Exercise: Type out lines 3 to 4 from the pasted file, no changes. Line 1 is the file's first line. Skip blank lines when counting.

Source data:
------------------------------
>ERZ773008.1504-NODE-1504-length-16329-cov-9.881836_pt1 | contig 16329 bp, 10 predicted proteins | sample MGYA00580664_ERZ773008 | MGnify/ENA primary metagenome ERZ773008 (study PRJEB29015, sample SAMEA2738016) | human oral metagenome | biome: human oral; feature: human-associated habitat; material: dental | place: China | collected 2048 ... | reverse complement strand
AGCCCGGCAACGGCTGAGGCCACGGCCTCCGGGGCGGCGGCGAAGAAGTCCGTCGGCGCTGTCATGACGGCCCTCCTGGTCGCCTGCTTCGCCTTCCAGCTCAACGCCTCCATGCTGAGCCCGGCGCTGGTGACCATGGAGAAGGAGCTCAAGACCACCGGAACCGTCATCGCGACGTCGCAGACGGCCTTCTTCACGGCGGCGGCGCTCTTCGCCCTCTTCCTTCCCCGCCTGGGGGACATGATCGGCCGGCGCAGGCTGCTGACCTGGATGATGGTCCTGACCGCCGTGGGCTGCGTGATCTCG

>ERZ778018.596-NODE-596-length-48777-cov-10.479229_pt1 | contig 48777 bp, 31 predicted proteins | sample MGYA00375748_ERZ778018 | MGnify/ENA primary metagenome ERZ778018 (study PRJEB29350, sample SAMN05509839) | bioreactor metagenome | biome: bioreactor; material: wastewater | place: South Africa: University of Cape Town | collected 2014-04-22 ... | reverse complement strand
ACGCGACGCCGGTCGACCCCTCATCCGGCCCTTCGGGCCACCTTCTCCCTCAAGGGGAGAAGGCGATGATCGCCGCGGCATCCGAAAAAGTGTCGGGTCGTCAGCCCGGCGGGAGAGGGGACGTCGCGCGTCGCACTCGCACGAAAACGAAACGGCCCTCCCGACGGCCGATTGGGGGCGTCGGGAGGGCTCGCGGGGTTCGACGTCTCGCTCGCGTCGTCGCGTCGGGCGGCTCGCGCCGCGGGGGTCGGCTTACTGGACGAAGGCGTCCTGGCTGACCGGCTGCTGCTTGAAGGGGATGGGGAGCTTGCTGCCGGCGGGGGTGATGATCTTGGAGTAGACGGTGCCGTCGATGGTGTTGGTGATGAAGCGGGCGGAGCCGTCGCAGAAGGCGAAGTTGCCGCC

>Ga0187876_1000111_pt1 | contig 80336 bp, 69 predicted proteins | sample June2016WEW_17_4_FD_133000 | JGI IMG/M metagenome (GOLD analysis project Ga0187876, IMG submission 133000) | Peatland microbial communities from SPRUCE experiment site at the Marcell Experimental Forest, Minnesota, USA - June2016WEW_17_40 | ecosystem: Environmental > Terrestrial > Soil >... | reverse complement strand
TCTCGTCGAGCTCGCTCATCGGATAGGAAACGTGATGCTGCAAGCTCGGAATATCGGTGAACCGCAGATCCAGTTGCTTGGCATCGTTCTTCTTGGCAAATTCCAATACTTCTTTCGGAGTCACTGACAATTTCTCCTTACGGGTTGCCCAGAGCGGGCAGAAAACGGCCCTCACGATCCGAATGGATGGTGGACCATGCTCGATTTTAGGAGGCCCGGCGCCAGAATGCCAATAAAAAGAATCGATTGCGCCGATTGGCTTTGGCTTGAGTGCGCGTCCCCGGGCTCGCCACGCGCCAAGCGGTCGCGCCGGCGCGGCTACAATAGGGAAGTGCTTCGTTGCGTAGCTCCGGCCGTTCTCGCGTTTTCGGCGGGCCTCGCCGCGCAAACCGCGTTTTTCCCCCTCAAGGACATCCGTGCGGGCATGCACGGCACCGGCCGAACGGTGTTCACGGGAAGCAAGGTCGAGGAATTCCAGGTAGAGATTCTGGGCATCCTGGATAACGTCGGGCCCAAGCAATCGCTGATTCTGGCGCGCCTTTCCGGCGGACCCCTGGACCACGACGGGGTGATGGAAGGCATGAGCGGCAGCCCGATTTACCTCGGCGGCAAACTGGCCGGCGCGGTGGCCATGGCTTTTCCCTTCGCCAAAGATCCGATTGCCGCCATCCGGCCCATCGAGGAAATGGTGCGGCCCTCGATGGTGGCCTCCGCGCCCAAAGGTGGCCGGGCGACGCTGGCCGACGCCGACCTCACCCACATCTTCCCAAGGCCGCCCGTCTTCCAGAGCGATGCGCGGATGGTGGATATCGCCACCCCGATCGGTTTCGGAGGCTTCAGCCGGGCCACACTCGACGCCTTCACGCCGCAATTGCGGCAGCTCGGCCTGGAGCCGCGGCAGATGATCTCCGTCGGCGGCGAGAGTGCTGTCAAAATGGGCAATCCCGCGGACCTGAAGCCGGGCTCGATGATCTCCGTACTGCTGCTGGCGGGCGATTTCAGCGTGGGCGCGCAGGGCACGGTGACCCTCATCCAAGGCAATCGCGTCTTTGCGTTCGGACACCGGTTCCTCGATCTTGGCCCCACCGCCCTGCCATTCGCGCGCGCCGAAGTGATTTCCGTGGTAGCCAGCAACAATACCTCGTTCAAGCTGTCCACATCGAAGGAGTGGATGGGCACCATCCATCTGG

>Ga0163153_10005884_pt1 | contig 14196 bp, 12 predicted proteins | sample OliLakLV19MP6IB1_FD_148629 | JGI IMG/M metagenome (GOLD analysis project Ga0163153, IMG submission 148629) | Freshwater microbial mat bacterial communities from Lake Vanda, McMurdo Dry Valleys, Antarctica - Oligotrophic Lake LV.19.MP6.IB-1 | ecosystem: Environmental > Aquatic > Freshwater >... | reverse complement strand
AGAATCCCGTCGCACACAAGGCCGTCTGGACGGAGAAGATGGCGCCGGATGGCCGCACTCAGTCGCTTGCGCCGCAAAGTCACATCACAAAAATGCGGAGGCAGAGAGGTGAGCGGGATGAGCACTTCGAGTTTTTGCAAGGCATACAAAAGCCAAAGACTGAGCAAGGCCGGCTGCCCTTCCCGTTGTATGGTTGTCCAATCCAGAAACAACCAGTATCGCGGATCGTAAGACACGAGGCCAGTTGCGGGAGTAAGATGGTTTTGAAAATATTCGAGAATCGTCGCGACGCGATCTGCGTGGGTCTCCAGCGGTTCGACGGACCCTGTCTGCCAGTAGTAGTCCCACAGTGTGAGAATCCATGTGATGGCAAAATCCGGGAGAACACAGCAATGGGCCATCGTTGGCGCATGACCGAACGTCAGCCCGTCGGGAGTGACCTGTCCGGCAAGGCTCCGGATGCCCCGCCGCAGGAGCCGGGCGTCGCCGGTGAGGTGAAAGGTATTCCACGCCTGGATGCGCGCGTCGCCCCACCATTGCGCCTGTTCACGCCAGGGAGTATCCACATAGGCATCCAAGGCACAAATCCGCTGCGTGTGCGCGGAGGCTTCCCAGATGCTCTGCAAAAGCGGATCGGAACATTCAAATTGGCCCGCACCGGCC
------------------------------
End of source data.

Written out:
>ERZ778018.596-NODE-596-length-48777-cov-10.479229_pt1 | contig 48777 bp, 31 predicted proteins | sample MGYA00375748_ERZ778018 | MGnify/ENA primary metagenome ERZ778018 (study PRJEB29350, sample SAMN05509839) | bioreactor metagenome | biome: bioreactor; material: wastewater | place: South Africa: University of Cape Town | collected 2014-04-22 ... | reverse complement strand
ACGCGACGCCGGTCGACCCCTCATCCGGCCCTTCGGGCCACCTTCTCCCTCAAGGGGAGAAGGCGATGATCGCCGCGGCATCCGAAAAAGTGTCGGGTCGTCAGCCCGGCGGGAGAGGGGACGTCGCGCGTCGCACTCGCACGAAAACGAAACGGCCCTCCCGACGGCCGATTGGGGGCGTCGGGAGGGCTCGCGGGGTTCGACGTCTCGCTCGCGTCGTCGCGTCGGGCGGCTCGCGCCGCGGGGGTCGGCTTACTGGACGAAGGCGTCCTGGCTGACCGGCTGCTGCTTGAAGGGGATGGGGAGCTTGCTGCCGGCGGGGGTGATGATCTTGGAGTAGACGGTGCCGTCGATGGTGTTGGTGATGAAGCGGGCGGAGCCGTCGCAGAAGGCGAAGTTGCCGCC